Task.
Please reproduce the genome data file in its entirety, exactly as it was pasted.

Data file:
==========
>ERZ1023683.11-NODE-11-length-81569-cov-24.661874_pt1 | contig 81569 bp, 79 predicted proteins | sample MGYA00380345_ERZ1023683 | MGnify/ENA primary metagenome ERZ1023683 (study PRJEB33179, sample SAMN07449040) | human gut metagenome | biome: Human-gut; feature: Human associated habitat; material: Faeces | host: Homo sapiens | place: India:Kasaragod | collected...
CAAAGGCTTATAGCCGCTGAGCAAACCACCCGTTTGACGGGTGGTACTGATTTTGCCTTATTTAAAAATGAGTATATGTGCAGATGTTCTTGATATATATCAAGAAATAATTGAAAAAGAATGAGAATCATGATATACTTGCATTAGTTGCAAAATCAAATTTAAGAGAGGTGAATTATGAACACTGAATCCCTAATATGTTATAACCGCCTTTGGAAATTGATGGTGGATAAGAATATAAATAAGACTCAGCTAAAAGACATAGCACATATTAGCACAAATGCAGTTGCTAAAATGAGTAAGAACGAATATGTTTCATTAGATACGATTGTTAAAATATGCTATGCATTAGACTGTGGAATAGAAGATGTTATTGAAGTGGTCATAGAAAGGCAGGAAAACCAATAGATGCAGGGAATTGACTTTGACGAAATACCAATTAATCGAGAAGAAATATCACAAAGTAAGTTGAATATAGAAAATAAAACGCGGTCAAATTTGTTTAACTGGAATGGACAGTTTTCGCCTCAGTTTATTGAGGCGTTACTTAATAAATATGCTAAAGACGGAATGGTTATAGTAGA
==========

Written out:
>ERZ1023683.11-NODE-11-length-81569-cov-24.661874_pt1 | contig 81569 bp, 79 predicted proteins | sample MGYA00380345_ERZ1023683 | MGnify/ENA primary metagenome ERZ1023683 (study PRJEB33179, sample SAMN07449040) | human gut metagenome | biome: Human-gut; feature: Human associated habitat; material: Faeces | host: Homo sapiens | place: India:Kasaragod | collected...
CAAAGGCTTATAGCCGCTGAGCAAACCACCCGTTTGACGGGTGGTACTGATTTTGCCTTATTTAAAAATGAGTATATGTGCAGATGTTCTTGATATATATCAAGAAATAATTGAAAAAGAATGAGAATCATGATATACTTGCATTAGTTGCAAAATCAAATTTAAGAGAGGTGAATTATGAACACTGAATCCCTAATATGTTATAACCGCCTTTGGAAATTGATGGTGGATAAGAATATAAATAAGACTCAGCTAAAAGACATAGCACATATTAGCACAAATGCAGTTGCTAAAATGAGTAAGAACGAATATGTTTCATTAGATACGATTGTTAAAATATGCTATGCATTAGACTGTGGAATAGAAGATGTTATTGAAGTGGTCATAGAAAGGCAGGAAAACCAATAGATGCAGGGAATTGACTTTGACGAAATACCAATTAATCGAGAAGAAATATCACAAAGTAAGTTGAATATAGAAAATAAAACGCGGTCAAATTTGTTTAACTGGAATGGACAGTTTTCGCCTCAGTTTATTGAGGCGTTACTTAATAAATATGCTAAAGACGGAATGGTTATAGTAGA